New York session traders seemed to be in a jolly mood with the Fourth of July holiday coming up as they allowed the Greenback to recover against most of its peers.
- U.S. ISM manufacturing PMI up from 54.9 to 57.8 vs. 55.0 consensus
- U.S. ISM manufacturing prices dipped from 60.5 to 55.0 vs. 58.5 forecast
- U.S. total vehicle sales slid from 16.7M to 16.5M as expected
- U.S. construction spending flat in May vs. projected 0.3% uptick
- Canadian banks closed for the holiday
U.S. manufacturing PMI
Stronger than expected results from the June ISM manufacturing survey was seen as the main reason for the dollar’s rebound in the latest U.S. session.
The headline reading jumped from 54.9 to 57.8 to reflect a much faster pace of industry expansion, outpacing the estimated rise to 55.0. Components of the report indicated that the prices sub-index fell from 60.5 to 55.0, underscoring weaker inflationary pressures likely due to lower oil prices, but that the employment sub-index advanced from 53.5 to 57.2 to signal a potential upbeat NFP reading for the month.The components for new orders and production also posted robust gains, confirming that business activity picked up in June, while the index for inventories dipped slightly below 50.0 to signal that companies might need to increase output to refill depleted stockpiles.
However, the final manufacturing PMI reading from Markit in the same month was less upbeat as it dipped from 52.7 to 52.0, a downgrade from the flash reading of 52.1. Other medium-tier reports were also unimpressive, as the construction spending report printed a flat reading instead of the projected 0.3% uptick while total vehicle sales slowed from 16.7 million to 16.5 million.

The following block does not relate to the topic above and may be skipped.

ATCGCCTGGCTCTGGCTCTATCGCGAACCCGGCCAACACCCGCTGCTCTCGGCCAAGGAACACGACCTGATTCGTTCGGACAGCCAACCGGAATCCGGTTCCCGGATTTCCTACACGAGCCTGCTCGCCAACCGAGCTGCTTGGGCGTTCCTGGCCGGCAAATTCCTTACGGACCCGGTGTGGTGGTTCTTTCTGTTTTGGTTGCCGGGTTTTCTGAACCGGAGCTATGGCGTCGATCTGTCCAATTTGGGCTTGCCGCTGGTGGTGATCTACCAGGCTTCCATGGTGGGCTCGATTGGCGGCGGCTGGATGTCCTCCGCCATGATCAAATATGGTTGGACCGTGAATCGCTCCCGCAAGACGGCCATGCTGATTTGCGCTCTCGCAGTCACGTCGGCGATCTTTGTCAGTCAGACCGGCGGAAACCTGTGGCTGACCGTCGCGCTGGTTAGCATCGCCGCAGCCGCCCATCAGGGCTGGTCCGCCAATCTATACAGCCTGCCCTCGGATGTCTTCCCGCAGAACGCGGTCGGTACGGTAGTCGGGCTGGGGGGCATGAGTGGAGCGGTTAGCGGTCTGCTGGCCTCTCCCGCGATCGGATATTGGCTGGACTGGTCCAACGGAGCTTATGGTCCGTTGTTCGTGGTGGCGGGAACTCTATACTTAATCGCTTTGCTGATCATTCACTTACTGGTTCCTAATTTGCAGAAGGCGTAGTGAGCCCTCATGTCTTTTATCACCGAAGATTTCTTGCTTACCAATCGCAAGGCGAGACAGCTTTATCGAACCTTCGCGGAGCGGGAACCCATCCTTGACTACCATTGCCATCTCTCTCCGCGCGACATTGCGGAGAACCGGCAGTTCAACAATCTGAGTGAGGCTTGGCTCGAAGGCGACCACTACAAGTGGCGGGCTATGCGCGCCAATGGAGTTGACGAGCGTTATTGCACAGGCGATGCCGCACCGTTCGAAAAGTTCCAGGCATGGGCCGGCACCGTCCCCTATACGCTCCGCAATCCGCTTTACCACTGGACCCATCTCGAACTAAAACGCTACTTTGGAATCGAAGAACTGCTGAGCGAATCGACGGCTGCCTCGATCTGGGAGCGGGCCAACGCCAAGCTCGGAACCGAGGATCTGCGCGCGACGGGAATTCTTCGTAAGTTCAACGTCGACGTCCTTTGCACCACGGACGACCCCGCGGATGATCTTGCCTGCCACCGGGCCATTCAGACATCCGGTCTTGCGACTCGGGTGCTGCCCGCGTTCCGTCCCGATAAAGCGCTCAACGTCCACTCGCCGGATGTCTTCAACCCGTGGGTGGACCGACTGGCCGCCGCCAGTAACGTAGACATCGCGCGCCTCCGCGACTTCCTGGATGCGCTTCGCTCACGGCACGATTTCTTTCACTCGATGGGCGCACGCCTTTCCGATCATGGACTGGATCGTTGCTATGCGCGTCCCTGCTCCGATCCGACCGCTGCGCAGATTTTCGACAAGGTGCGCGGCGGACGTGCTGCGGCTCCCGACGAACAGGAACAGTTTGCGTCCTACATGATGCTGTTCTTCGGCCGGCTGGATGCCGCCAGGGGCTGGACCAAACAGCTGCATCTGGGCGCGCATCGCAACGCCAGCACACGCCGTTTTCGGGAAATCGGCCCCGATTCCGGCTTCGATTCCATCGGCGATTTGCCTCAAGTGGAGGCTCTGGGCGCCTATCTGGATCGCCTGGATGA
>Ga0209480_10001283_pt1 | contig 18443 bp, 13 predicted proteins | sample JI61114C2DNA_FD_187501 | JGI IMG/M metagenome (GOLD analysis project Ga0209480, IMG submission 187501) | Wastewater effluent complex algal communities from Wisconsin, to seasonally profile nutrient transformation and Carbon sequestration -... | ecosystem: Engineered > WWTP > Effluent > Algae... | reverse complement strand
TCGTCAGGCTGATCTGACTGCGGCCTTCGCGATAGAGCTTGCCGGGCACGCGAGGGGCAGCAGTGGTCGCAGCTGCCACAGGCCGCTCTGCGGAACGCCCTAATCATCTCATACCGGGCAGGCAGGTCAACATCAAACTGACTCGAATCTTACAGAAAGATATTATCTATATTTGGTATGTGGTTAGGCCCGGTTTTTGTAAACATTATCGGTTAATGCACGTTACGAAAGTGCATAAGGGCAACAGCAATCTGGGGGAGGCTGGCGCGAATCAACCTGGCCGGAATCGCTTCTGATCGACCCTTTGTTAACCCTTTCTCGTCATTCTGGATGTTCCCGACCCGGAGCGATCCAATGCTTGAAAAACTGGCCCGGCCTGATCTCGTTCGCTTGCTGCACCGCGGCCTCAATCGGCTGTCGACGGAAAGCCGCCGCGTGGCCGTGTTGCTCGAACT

U.S. equities closed mixed
Even though most U.S. traders were already off in the Hamptons prepping for the Fourth of July festivities, stock markets were still open for trading but there weren’t any fireworks.
- S&P 500 index closed at 2,425.25 (+0.01%)
- Nasdaq is down to 5,585.75 (-0.06%)
- Dow 30 index is up to 21,479.27 (+0.61%)
Meanwhile, U.S. bond yields ticked higher as traders are starting to price in optimistic forecasts for the June NFP release, which might reinforce the Fed’s plan to hike interest rates one more time before the year ends.
- U.S. 10-year yield up to 2.348% (+2.00%)
- U.S. 2-year yield up to 1.414% (+2.03%)
- U.S. 5-year yield up to 1.932% (2.36%)
Major Market Mover(s):
The scrilla kicked higher against its counterparts upon seeing stronger than expected ISM manufacturing PMI data.
USD/JPY continued to advance from 112.92 to a high of 113.46, EUR/USD slid to a low of 1.1354, GBP/USD retreated to the 1.2950 minor psychological mark, and USD/CHF is up to a high of .9643.
The yen continued its slide from earlier in the day as rising U.S. bond yields drew traders away from the lower-yielding currency.
EUR/JPY popped up from 128.40 to a high of 128.91, GBP/JPY rallied from 146.46 to 146.93, AUD/JPY is up to 86.91, and NZD/JPY climbed to a high of 82.83.
Watch Out For:
- 2:30 am GMT: Australian retail sales m/m (0.2% expected, 1.0% previous)
- 4:45 am GMT: RBA interest rate decision (Rates to stay on hold at 1.50%)
- 6:00 am GMT: BOJ core CPI y/y (0.3% expected, 0.2% previous)